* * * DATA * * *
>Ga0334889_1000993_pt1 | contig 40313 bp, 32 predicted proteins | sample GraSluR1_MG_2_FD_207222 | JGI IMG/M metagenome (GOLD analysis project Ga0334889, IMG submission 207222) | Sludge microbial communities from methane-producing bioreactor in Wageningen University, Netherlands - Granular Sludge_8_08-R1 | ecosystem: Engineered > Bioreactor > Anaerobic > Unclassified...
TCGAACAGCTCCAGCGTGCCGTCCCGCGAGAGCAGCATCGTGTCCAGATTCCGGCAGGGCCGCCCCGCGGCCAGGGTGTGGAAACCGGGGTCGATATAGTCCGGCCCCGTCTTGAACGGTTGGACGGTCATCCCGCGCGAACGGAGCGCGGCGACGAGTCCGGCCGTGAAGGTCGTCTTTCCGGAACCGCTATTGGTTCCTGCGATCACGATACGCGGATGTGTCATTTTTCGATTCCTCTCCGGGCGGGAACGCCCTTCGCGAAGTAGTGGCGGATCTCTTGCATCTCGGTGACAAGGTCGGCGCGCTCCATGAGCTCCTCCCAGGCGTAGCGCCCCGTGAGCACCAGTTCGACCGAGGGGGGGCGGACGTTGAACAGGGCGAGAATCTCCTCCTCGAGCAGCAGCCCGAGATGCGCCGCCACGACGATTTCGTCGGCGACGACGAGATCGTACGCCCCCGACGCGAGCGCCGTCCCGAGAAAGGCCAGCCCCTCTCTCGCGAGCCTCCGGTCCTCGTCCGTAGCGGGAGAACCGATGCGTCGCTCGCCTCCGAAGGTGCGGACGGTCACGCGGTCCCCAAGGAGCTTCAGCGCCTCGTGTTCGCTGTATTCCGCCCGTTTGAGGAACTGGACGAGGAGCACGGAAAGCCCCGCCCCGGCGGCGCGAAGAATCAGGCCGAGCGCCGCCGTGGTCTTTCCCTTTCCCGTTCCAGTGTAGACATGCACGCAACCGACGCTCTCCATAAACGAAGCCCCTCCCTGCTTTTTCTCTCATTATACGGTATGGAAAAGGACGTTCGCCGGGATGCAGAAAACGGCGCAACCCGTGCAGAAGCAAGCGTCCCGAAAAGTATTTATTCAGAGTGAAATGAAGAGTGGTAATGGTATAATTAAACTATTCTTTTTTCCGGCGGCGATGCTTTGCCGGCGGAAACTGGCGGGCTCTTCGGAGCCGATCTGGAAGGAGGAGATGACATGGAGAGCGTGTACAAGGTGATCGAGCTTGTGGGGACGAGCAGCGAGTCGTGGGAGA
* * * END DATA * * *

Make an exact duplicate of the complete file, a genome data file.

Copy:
>Ga0334889_1000993_pt1 | contig 40313 bp, 32 predicted proteins | sample GraSluR1_MG_2_FD_207222 | JGI IMG/M metagenome (GOLD analysis project Ga0334889, IMG submission 207222) | Sludge microbial communities from methane-producing bioreactor in Wageningen University, Netherlands - Granular Sludge_8_08-R1 | ecosystem: Engineered > Bioreactor > Anaerobic > Unclassified...
TCGAACAGCTCCAGCGTGCCGTCCCGCGAGAGCAGCATCGTGTCCAGATTCCGGCAGGGCCGCCCCGCGGCCAGGGTGTGGAAACCGGGGTCGATATAGTCCGGCCCCGTCTTGAACGGTTGGACGGTCATCCCGCGCGAACGGAGCGCGGCGACGAGTCCGGCCGTGAAGGTCGTCTTTCCGGAACCGCTATTGGTTCCTGCGATCACGATACGCGGATGTGTCATTTTTCGATTCCTCTCCGGGCGGGAACGCCCTTCGCGAAGTAGTGGCGGATCTCTTGCATCTCGGTGACAAGGTCGGCGCGCTCCATGAGCTCCTCCCAGGCGTAGCGCCCCGTGAGCACCAGTTCGACCGAGGGGGGGCGGACGTTGAACAGGGCGAGAATCTCCTCCTCGAGCAGCAGCCCGAGATGCGCCGCCACGACGATTTCGTCGGCGACGACGAGATCGTACGCCCCCGACGCGAGCGCCGTCCCGAGAAAGGCCAGCCCCTCTCTCGCGAGCCTCCGGTCCTCGTCCGTAGCGGGAGAACCGATGCGTCGCTCGCCTCCGAAGGTGCGGACGGTCACGCGGTCCCCAAGGAGCTTCAGCGCCTCGTGTTCGCTGTATTCCGCCCGTTTGAGGAACTGGACGAGGAGCACGGAAAGCCCCGCCCCGGCGGCGCGAAGAATCAGGCCGAGCGCCGCCGTGGTCTTTCCCTTTCCCGTTCCAGTGTAGACATGCACGCAACCGACGCTCTCCATAAACGAAGCCCCTCCCTGCTTTTTCTCTCATTATACGGTATGGAAAAGGACGTTCGCCGGGATGCAGAAAACGGCGCAACCCGTGCAGAAGCAAGCGTCCCGAAAAGTATTTATTCAGAGTGAAATGAAGAGTGGTAATGGTATAATTAAACTATTCTTTTTTCCGGCGGCGATGCTTTGCCGGCGGAAACTGGCGGGCTCTTCGGAGCCGATCTGGAAGGAGGAGATGACATGGAGAGCGTGTACAAGGTGATCGAGCTTGTGGGGACGAGCAGCGAGTCGTGGGAGA